This was where things got funny. We thought that because we were heading home, we’d just let Tony run and we’d drive him from the backs of the two mares. Horses always want to go home, especially when they know dinner is waiting there – right? That’s what we thought, but not Tony. He would have been perfectly happy eating George’s lawn, probably forever. After trying to chase him around to get him moving and getting a double-whammy kick well placed on Tom's shin, Tom put the tow rope back on Tony, and rather than going around and down the driveway through the farm, we decided to just cross the ditch. Tony seemed to think he’d rather stay and eat the lawn than cross the ditch, and after Es jumped across Tony slammed on the brakes and launched himself backward, pulling the rope out of Tom’s hands, which freed Tony to head back to the yummy lawn. Tom went after him, and jumped off Es to recoil the rope. Es pulled away, and decided she was going to head home on her own, and she seemed to think home was through the bush, the way we’d come back from the waterfall. So, I had to go careening through the bush on Glin, dodging trees, bushes, rocks, and vines, trying to get beside the galloping Es (how do they gallop like that through the bush???) so I could grab her reins. She finally came out on a cleared spot so I could pull up beside her and grab her. I got off to get things organized so I could pony her back through the trees, and Tom came crashing through to fetch her, having left Tony happily grazing on the lawn. We both remounted and galloped the long way – not through the trees – to get back to George’s to fetch Tony. I stayed in the road on Glin and held Es while Tom chased Tony around the yard. Tony was perfectly happy to stay there as long as he was left in peace to graze, but knowing that Tom was coming to drag him away somewhere gave him incentive to gallop around the yard. All this time the clock was ticking, and about 20 minutes had passed by the time Tom got Tony over the ditch, he got back on Es with the tow rope, and I got behind with a whip to keep Tony going. We took off at a somewhat herky-jerky trot with George shouting to drop him an email when we got home so he’d know we weren’t lost in the jungle.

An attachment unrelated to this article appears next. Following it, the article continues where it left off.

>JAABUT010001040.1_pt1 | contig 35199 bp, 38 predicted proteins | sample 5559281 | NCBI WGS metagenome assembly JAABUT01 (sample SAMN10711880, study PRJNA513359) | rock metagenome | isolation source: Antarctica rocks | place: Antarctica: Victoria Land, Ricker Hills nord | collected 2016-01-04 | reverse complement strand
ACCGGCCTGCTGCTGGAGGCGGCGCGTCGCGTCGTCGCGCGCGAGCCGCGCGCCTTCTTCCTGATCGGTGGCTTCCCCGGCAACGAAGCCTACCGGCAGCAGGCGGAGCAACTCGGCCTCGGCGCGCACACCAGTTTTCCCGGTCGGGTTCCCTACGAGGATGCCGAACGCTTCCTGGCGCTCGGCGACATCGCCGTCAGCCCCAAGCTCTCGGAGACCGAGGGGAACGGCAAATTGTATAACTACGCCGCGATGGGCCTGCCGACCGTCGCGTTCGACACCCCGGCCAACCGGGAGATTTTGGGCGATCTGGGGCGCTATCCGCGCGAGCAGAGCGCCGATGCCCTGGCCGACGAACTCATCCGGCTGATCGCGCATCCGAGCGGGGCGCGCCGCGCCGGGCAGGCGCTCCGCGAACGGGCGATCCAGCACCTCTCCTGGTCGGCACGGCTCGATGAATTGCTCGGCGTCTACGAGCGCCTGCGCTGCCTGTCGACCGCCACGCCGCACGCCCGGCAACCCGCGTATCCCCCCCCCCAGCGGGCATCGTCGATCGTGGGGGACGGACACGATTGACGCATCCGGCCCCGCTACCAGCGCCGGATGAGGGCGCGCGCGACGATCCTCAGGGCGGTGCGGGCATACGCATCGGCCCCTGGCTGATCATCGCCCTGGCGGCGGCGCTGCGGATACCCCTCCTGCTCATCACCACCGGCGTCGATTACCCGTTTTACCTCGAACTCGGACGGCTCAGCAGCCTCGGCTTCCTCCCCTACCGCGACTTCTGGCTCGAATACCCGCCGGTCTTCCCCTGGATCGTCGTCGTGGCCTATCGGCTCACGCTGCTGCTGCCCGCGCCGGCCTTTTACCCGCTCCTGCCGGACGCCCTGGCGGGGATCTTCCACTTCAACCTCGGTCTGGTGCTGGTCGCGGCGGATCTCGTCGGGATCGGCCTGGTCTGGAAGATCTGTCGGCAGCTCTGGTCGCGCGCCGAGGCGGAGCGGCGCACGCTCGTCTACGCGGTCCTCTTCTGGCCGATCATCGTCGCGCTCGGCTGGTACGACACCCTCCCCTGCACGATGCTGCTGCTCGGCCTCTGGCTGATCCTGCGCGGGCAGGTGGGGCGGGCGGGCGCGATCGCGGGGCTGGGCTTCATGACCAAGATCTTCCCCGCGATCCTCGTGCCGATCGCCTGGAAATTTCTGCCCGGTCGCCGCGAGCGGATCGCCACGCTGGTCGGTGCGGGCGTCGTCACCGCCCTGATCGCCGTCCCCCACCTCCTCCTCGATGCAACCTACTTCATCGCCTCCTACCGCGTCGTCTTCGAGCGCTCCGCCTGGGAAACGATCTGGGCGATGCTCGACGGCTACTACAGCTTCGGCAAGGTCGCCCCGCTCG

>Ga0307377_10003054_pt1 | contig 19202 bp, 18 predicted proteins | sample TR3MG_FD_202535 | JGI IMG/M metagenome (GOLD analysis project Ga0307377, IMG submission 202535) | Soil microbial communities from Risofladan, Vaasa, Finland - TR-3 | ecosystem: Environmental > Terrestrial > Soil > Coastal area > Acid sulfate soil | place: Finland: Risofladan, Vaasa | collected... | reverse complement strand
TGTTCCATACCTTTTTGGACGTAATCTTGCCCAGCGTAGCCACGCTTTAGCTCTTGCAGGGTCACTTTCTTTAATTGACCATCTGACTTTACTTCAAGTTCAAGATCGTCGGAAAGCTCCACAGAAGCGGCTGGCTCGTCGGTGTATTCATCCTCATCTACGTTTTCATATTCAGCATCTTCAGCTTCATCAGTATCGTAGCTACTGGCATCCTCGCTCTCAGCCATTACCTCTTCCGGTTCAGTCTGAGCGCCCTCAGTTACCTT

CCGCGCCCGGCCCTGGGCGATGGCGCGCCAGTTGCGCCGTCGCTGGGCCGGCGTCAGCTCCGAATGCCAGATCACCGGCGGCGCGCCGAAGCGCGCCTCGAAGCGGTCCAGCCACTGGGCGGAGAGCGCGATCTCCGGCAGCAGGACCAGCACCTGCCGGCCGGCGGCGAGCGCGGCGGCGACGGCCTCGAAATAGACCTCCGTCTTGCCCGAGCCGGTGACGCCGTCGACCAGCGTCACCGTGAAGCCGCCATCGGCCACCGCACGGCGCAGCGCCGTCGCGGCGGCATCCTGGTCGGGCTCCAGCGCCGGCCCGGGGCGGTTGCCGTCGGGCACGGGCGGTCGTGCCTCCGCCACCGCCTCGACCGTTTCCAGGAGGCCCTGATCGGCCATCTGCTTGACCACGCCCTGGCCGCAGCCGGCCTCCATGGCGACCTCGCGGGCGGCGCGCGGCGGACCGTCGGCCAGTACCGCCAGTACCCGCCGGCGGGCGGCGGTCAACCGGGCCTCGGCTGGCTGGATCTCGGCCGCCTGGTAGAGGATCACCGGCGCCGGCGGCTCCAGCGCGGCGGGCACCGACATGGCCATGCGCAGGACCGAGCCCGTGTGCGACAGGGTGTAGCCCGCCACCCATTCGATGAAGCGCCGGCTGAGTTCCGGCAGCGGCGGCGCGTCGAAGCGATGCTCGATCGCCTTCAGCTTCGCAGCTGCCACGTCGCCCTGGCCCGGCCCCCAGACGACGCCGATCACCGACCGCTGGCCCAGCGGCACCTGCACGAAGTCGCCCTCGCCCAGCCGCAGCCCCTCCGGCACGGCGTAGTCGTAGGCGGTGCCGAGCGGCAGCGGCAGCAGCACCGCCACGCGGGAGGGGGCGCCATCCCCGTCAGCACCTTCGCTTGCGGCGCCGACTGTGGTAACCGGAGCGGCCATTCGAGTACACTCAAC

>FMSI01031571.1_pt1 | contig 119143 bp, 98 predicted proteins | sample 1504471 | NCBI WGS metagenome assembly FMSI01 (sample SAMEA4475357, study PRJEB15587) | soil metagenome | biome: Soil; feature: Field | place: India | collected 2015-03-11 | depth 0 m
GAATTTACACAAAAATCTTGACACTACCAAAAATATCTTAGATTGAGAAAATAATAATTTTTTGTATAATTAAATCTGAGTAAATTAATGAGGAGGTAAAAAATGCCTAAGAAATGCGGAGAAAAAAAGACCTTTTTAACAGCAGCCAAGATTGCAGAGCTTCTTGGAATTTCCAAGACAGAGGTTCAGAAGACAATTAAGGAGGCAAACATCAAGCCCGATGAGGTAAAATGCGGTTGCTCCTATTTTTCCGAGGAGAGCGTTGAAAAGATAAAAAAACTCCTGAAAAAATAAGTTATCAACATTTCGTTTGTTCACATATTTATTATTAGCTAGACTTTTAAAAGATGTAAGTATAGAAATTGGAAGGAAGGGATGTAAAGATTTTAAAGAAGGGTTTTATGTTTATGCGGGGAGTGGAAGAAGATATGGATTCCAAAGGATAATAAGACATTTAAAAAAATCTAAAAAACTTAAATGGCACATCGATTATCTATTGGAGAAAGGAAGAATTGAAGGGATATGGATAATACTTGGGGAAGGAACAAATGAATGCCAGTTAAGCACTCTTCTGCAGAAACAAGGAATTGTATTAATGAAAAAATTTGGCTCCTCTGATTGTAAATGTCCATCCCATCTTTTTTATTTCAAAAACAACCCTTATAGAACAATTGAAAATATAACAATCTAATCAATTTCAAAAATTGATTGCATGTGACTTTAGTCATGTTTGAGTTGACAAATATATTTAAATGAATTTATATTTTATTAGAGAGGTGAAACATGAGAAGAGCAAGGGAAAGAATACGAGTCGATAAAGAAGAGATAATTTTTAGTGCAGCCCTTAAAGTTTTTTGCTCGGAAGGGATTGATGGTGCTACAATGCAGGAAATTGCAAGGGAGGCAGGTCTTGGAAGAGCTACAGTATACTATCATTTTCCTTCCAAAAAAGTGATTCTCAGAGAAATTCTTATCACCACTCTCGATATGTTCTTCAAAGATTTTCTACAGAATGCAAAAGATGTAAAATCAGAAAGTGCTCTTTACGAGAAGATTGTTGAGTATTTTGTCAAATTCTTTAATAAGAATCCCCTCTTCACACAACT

Since I’m blogging, you know we made it. And, we actually did it in pretty good time – 1:38 as opposed to 2:30, and it was still light enough that I could read the words “I fear no beer” on the back of Tom’s t-shirt. The trail is fairly clear and flat, it’s downhill home, and even though Tony is a dolt, I think the horses knew dinner was waiting for them, so we managed to get them trotting. We’d seen a lot of wild cat tracks on the trail on the way up, so I was hoping to see a cat on the way home, but no such luck. We did find out where water is being collected to be delivered in San Antonio, since we had a brief delay and had to lead the horses across the Slate Creek concrete ford since the concrete pad was just about full with the tractor, the water wagon it was towing, and the noisy generator that was being used to run the pump to get the water out of Slate Creek and into the water tank. Es and Glin crossed without much problem, but Tony the dolt refused to move and the water guys had to turn off the generator before he’d tiptoe past the tractor and wagon. Tom and I had a brief discussion about whether to take the road home or use the jungle trails we’d used in the morning, and since my fear of idiots in cars and trucks on a dark road is greater than my fear of what comes out in the jungle at night, we took the trail and it wasn’t any problem. It was pitch dark by the time we finished feeding, but as Tom’s Gram used to say, no horses lost, no men killed. Or maybe it was no horses killed, no men lost…whatever, either way we all got home, ready to ride another day.
And regarding the water – we had enough pipe water to fill our tanks one night late last week, but we haven’t had any since then, and San Antonio didn’t even get that – which is why the water needs to be delivered to San Antonio.